- Microsoft has banked on a much richer user interface in SPS2010. One big feature of that is the ubiquitous ribbon bar that is now how you work in SPS 2010. This is very nice as it makes the app look very much like Office and users see a familiar interface. You can even hide it like you do in Office. SPD has the new look, as does pretty much everything in SharePoint. This improvement is nice, but Microsoft has also baked in a ton of AJAX and most commands now run without having to post back at all. This makes the experience for users much more like a client app and makes people much happier.
- Silverlight is integral to SPS 2010 – well perhaps this is a overstatement, but it has a bit of truth to it as well. There is a built in Silverlight Media Player web part (oh a SPS 2010 now streams media) and instead of the very simple org chart there is now a Silverlight based org chart that shows the users photo and their place in the organization. Very nice use of Silverlight…how extensible it is remains to be seen.
- Search is vastly improved. It was already very good, but according to what I heard yesterday you can now have multiple indexers in a farm for both fail over and to make crawls faster. You partition your sites and then federate the results. Makes a ton of sense and you could likely do that in MOSS 2007 with some work. Also wildcards are OotB. They also have a new thing called Content Extractors. This is basically sort of like an IFilter in that looks inside of a document for specific keywords and then turns those into MetaData that can be used by the end user. So you can have the crawler index all of your document and give it a list of product names as part of the Content Extender and they will be tagged with the Product name it if appears in the document.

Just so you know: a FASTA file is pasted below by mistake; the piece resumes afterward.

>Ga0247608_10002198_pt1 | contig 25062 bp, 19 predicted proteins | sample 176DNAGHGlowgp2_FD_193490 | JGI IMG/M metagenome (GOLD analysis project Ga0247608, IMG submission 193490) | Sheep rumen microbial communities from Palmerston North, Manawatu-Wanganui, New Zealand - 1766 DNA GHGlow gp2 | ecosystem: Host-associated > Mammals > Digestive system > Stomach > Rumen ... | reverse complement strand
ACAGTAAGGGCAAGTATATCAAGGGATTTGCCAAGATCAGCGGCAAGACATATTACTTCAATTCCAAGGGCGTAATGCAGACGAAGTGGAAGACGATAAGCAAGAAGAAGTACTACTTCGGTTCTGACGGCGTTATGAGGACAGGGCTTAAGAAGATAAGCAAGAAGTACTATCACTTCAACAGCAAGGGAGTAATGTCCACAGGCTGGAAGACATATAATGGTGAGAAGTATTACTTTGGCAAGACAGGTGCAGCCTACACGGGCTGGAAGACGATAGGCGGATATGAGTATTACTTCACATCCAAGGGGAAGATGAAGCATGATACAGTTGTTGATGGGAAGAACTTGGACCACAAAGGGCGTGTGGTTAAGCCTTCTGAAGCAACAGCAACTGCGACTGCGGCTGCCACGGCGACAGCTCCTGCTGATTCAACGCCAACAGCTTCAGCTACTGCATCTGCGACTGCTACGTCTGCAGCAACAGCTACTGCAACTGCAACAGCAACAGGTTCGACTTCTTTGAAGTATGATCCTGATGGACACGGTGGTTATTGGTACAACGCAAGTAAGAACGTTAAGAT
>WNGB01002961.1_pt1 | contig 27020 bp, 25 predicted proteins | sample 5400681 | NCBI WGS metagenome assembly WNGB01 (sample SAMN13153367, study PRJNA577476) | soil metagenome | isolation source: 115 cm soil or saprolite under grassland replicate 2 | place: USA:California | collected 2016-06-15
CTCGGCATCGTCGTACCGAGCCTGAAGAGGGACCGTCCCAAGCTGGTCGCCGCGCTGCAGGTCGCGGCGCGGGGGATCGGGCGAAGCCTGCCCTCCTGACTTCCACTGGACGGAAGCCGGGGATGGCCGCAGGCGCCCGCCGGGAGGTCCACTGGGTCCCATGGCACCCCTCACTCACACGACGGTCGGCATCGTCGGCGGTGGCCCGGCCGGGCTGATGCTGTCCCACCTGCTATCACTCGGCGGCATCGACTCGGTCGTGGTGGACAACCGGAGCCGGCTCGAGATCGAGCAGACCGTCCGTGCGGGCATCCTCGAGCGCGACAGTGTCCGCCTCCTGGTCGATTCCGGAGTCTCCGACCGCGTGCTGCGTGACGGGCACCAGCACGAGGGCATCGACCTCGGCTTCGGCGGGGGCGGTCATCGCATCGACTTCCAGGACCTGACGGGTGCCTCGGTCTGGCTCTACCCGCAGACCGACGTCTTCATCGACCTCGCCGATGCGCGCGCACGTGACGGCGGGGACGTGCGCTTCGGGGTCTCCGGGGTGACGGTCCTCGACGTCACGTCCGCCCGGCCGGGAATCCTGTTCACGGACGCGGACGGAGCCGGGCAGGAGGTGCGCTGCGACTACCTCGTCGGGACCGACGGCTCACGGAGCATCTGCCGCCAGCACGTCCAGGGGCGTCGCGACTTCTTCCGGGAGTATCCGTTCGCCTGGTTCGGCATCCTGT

- Tight Integration with Office Client is not web based as well. This is important as every Office 2010 version ships with a web based version. This is powerful because it means that you can deliver to users that don’t have the office client on their system, but it also allows for cool things like search result previews. A demo they showed had a PPTX as a result and it would allow the user to scroll through the slides in the deck in the search results.
- The BCS (Business Connectivity Service) is vastly improved. Now you can connect to back end systems without having to hand code the appdef file. It also is designed to be two way. In the example they showed, they actually took a database table and exposed it in SharePoint using the BCS. Then they opened Outlook and exposed it again to users as Contact Cards in Outlook. The user could then open up the “Contact” in Outlook and edit the data and it wrote it back to the database.
- Social Integration – Microsoft is taking the Social Power of SharePoint to another level as well. With the powering up of People Search (things like nicknames and phonetic sounds alikes being part of the package) you can now write on a persons “wall” sort of like Facebook and leverage a much more dynamic interactivity.
There was a ton more, and that was just the Keynote and the first session I attended. I also hit sessions on ECM and WCM. There I saw what might be the most powerful feature I have seen so far…but that post will have to wait as I am off to breakfast and a new day of SharePoint goodness.